Wednesday, April 6, 2011
Corrupt Britain, Nick Clegg labelled a hypocrite after nepotism revelation, its not what you know but who you know that allows you to progress
Britain is a corrupt country; I have been saying and writing about this for years.
Through-out Britain I have repeatedly said that there are social networks that discriminate against the poorest in society rising to attain good jobs and positions.
Because they are ring fenced by the social elite!
Prime examples of this are Nick Clegg, David Cameron and Ed Miliband.
Nick Clegg is allegedly trying to increase social mobility.
But his drive has been completely overshadowed after he was accused of “total hypocrisy” when it emerged he had secured an internship himself through family connections.
Clegg launched the UK Government’s Opening Doors, Breaking Barriers strategy as a means of giving everyone a “fair chance” in life whatever their background.
That wouldn’t happen.
He has touched on unpaid internships, often regarded as a gateway to a paid job, declaring:
“For too long, internships have been the almost exclusive preserve of the sharp-elbowed and the well-connected. Unfair, informal internships can rig the market in favour of those who already have opportunities. We want a fair job market based on merit, not networks. It should be about what you know, not who you know. A country that is socially mobile bases opportunity on your ability and drive, not on who your father’s friends are.”
Which is exactly how he got his start and so did David Cameron and in the rear Ed Miliband.
It wasn’t what they knew but who they knew.
Clegg in the past secured the first of three internships after his father, Nicholas, chairman of United Trust Bank, “had a word” with a friend, who worked at a Finnish bank.
Labour backbencher John Mann is currently arguing that Clegg has closed off life chances for youngsters because of tuition fee hikes, said:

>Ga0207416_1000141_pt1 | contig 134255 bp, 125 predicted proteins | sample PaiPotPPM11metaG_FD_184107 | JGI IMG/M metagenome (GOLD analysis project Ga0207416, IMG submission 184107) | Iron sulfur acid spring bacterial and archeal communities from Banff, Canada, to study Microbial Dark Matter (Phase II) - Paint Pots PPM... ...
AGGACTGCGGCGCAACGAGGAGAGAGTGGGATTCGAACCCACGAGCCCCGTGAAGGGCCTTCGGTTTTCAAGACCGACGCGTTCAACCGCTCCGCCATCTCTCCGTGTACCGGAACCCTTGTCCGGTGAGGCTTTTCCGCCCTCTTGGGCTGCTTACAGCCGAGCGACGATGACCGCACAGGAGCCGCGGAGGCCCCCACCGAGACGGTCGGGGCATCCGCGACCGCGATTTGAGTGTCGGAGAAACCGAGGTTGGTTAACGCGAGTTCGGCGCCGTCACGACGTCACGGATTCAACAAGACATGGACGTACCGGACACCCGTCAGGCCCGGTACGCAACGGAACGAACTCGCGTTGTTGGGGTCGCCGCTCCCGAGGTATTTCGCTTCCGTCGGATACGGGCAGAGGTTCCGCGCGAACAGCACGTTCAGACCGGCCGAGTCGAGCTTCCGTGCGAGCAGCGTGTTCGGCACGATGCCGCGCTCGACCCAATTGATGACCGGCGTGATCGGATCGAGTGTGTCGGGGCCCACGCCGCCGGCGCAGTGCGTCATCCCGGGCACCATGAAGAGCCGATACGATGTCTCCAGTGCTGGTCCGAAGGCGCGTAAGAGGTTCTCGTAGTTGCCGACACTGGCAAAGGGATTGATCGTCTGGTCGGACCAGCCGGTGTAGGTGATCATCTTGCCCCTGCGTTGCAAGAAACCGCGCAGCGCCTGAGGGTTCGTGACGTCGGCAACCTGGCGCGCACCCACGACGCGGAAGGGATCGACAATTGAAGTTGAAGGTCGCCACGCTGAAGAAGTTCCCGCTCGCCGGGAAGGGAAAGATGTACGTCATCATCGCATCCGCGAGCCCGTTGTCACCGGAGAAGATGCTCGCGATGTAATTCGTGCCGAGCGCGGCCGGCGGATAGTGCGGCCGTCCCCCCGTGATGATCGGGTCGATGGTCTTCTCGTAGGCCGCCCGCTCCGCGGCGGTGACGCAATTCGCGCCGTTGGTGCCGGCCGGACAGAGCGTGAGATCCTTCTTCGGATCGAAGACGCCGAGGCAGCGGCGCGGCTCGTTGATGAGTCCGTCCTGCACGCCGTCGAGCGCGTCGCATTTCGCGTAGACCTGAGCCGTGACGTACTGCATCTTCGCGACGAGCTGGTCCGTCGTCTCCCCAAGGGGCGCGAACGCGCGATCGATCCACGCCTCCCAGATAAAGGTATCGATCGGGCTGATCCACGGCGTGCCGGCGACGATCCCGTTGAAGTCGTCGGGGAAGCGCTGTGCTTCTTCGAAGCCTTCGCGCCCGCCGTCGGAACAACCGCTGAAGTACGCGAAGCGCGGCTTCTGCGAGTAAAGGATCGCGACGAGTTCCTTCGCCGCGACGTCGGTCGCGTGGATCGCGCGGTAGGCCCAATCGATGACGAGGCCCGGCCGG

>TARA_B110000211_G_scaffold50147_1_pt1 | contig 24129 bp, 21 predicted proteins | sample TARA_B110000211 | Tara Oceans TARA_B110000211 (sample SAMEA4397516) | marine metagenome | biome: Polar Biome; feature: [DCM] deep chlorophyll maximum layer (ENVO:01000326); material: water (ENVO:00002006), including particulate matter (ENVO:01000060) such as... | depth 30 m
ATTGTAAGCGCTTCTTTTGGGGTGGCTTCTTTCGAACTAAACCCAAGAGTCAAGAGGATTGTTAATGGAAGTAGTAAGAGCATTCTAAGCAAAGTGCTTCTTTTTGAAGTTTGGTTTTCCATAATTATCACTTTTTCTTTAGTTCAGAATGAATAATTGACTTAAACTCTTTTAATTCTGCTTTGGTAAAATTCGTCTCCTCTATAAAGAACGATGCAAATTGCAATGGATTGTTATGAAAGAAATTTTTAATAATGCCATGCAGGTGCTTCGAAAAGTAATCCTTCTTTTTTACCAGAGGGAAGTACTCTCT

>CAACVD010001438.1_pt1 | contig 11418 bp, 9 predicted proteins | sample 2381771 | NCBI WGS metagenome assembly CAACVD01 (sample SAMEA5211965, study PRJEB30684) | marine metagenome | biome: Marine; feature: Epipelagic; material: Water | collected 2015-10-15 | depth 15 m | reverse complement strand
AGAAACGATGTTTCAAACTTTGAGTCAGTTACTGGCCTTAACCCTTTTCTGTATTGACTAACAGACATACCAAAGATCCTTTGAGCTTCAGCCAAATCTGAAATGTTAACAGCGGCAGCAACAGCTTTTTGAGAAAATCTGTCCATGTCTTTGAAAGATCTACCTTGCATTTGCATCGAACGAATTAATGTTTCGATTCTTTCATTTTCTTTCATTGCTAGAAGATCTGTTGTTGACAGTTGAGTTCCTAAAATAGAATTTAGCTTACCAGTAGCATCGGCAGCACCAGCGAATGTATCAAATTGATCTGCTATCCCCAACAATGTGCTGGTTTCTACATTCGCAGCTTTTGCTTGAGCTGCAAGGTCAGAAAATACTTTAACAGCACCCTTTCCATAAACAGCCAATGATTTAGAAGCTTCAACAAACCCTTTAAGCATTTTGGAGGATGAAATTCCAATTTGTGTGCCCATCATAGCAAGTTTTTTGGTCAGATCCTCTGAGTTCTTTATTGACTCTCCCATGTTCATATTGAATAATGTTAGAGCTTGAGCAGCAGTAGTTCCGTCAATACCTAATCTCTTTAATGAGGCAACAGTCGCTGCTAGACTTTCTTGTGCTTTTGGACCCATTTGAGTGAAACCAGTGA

“It is total hypocrisy and really desperate for him to attack internships now. His policies are holding down social mobility in this country but he enjoyed all the advantages of family connections himself.”
In a separate development, Intern Aware and Interns Anonymous, groups that campaign for greater interns’ rights also accused Mr Clegg of hypocrisy, saying he had “hired unpaid interns in the past and his party is one of the worst offenders”.
Clegg is trying to rebuild his reputation so social mobility is a good cause to pick up because it has a wide net.
One former unpaid intern for Clegg said:
“It definitely wasn’t work experience, but was exactly the sort of work the Coalition is now, rightly, insisting you should be paid for.”
Harriet Harman, Labour’s deputy leader who also benefit from advantages denied others told Mr Clegg:
“You gave up the right to pontificate on social mobility when you abolished Educational Maintenance Allowance, trebled tuition fees and betrayed a generation of young people. When I heard the Deputy Prime Minister was going to launch a commission on social mobility, I thought it was April Fool’s Day. In just 10 months, this Tory-led Government has launched an assault on the opportunities for young people, especially the poorest.”
Harman doesn’t give a toss for the poor except as a means of self promotion.
Clegg said at the despatch box in the Commons:
“For us a fair society is an open society, one in which everyone is free to flourish and rise regardless of the circumstances of their birth.”
That’s the dream, not the reality in Britain.
Discrimination is rife in Britain and takes many forms but the result is always the same, if you are not a member of the ‘club’ then not only can you get a leg up but there is a glass ceiling to keep you down and out.
The Public Honours Unit of the Department of Sport and Culture is a classic example of systematic discriminatory practice run by the Government.
Ordinary people doing ordinary jobs are effective banned, by being screened out of appointments to boards.
That is a wide spread scandal that has been going on for years and no one is doing anything about that.
George Laird was right again.
And ahead of the curve!
The Campaign for Human Rights at Glasgow University